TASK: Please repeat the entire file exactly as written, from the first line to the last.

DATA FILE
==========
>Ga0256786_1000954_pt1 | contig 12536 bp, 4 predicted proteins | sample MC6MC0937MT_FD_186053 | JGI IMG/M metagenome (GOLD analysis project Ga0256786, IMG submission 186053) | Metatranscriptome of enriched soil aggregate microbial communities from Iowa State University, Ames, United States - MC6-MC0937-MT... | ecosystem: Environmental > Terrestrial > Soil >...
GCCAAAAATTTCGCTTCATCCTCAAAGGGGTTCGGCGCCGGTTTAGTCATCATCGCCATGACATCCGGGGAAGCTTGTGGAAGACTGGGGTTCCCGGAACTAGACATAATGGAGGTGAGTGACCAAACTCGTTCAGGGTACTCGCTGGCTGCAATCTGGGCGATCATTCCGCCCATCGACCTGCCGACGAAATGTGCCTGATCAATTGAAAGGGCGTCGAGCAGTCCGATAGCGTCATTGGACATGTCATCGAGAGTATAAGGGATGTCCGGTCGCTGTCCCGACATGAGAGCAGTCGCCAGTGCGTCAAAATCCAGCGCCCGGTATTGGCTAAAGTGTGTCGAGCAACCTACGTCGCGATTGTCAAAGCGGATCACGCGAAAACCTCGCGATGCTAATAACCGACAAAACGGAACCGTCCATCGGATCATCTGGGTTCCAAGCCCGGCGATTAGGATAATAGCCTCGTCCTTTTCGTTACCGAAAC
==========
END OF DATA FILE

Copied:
>Ga0256786_1000954_pt1 | contig 12536 bp, 4 predicted proteins | sample MC6MC0937MT_FD_186053 | JGI IMG/M metagenome (GOLD analysis project Ga0256786, IMG submission 186053) | Metatranscriptome of enriched soil aggregate microbial communities from Iowa State University, Ames, United States - MC6-MC0937-MT... | ecosystem: Environmental > Terrestrial > Soil >...
GCCAAAAATTTCGCTTCATCCTCAAAGGGGTTCGGCGCCGGTTTAGTCATCATCGCCATGACATCCGGGGAAGCTTGTGGAAGACTGGGGTTCCCGGAACTAGACATAATGGAGGTGAGTGACCAAACTCGTTCAGGGTACTCGCTGGCTGCAATCTGGGCGATCATTCCGCCCATCGACCTGCCGACGAAATGTGCCTGATCAATTGAAAGGGCGTCGAGCAGTCCGATAGCGTCATTGGACATGTCATCGAGAGTATAAGGGATGTCCGGTCGCTGTCCCGACATGAGAGCAGTCGCCAGTGCGTCAAAATCCAGCGCCCGGTATTGGCTAAAGTGTGTCGAGCAACCTACGTCGCGATTGTCAAAGCGGATCACGCGAAAACCTCGCGATGCTAATAACCGACAAAACGGAACCGTCCATCGGATCATCTGGGTTCCAAGCCCGGCGATTAGGATAATAGCCTCGTCCTTTTCGTTACCGAAAC